Four years had passed since the National Miners Union (NMU) had withdrawn defeated from the coalfields of Harlan County, Kentucky. Aunt Molly Jackson was gone as well. The most famous troubadour of the Harlan County miners of the early Depression years had moved to New York City’s Lower East Side, leaving her home and family behind. But her memories were still with her. She had witnessed too much pain and suffering to ever forget. They were terrible memories, to be sure, memories of grief and loss, torment and anguish, hate and struggle. They were memories of dying infants. With such...

  7. Chapter 3 “Sit Down! Sit Down!”: Flint, Michigan, 1936–37
    (pp. 85-123)

    Less than four months after the successful conclusion of the General Motors (CM) sit-down strike in Flint, Michigan, Merlin Bishop, educational director for the United Automobile Workers Union (UAW), addressed the National Conference of Social Workers. Commenting on the use of singing and music in the union, he noted:

    Our purpose of arousing interest in [singing and music] is entirely different from that of the employing class. For years the employers have promoted and financed various cultural activities. . . . But for what reason? The answer is obvious. It was to give the workers a means of escape from...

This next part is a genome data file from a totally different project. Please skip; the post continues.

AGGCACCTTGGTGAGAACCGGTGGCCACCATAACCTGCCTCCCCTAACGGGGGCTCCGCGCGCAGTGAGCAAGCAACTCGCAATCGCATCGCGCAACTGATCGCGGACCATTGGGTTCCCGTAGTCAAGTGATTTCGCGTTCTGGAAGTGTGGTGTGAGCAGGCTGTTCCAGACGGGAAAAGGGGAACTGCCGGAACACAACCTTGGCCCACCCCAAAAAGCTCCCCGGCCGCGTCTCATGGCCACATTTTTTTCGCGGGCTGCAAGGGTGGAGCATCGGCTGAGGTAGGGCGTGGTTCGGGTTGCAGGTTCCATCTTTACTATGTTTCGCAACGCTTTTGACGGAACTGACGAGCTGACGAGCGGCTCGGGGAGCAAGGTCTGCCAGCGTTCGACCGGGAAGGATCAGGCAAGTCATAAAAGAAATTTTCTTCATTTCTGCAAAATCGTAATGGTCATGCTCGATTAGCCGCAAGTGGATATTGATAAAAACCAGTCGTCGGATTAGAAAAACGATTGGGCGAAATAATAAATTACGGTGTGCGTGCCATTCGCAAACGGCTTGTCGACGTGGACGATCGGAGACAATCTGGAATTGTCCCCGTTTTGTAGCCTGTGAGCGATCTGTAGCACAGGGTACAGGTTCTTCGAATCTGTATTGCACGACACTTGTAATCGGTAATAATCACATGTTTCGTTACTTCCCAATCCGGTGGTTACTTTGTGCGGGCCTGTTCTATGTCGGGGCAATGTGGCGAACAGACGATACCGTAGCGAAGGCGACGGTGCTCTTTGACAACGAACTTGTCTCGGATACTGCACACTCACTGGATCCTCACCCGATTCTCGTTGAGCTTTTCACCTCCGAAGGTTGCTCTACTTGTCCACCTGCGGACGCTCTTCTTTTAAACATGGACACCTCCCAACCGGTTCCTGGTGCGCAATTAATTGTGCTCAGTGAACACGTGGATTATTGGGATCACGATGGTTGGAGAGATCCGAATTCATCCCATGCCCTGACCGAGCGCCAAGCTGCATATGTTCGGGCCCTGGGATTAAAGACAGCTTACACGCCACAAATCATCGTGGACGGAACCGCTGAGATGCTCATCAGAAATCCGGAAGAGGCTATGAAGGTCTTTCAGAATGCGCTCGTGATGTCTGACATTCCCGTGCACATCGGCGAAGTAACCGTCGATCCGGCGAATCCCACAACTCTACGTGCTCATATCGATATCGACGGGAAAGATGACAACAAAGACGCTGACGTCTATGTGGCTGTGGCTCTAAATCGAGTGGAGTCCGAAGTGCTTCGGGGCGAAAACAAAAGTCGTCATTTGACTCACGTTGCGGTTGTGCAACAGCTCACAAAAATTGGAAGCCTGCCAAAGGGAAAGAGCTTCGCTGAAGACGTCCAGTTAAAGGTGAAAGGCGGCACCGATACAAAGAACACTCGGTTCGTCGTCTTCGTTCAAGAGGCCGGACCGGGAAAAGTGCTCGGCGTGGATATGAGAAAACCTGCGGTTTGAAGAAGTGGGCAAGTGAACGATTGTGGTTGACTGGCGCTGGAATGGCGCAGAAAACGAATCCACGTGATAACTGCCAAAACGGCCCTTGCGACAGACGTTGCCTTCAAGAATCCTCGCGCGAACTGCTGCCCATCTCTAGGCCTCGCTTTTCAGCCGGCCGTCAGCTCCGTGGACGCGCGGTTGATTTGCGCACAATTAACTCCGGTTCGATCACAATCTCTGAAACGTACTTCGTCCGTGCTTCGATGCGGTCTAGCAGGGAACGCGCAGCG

8. Conclusion: “Better Than a Hundred Speeches”
    (pp. 124-127)

    In 1963, twenty-six years after the strikers at Flint had walked out of the plants singing of their victory over General Motors, Merlin Bishop lamented the decline of singing among the members of the United Auto Workers (UAW). The former educational director of the UAW reflected: “One thing I think is lacking today is the use of songs.... People really sang. There was a real life and spirit. We have lost that in the CIO. I think there is a great need for it. Maybe if we had more of it, we would be growing instead of slipping backwards as...

  9. Notes
    (pp. 128-148)
  10. Bibliography
    (pp. 149-164)
  11. Index
    (pp. 165-170)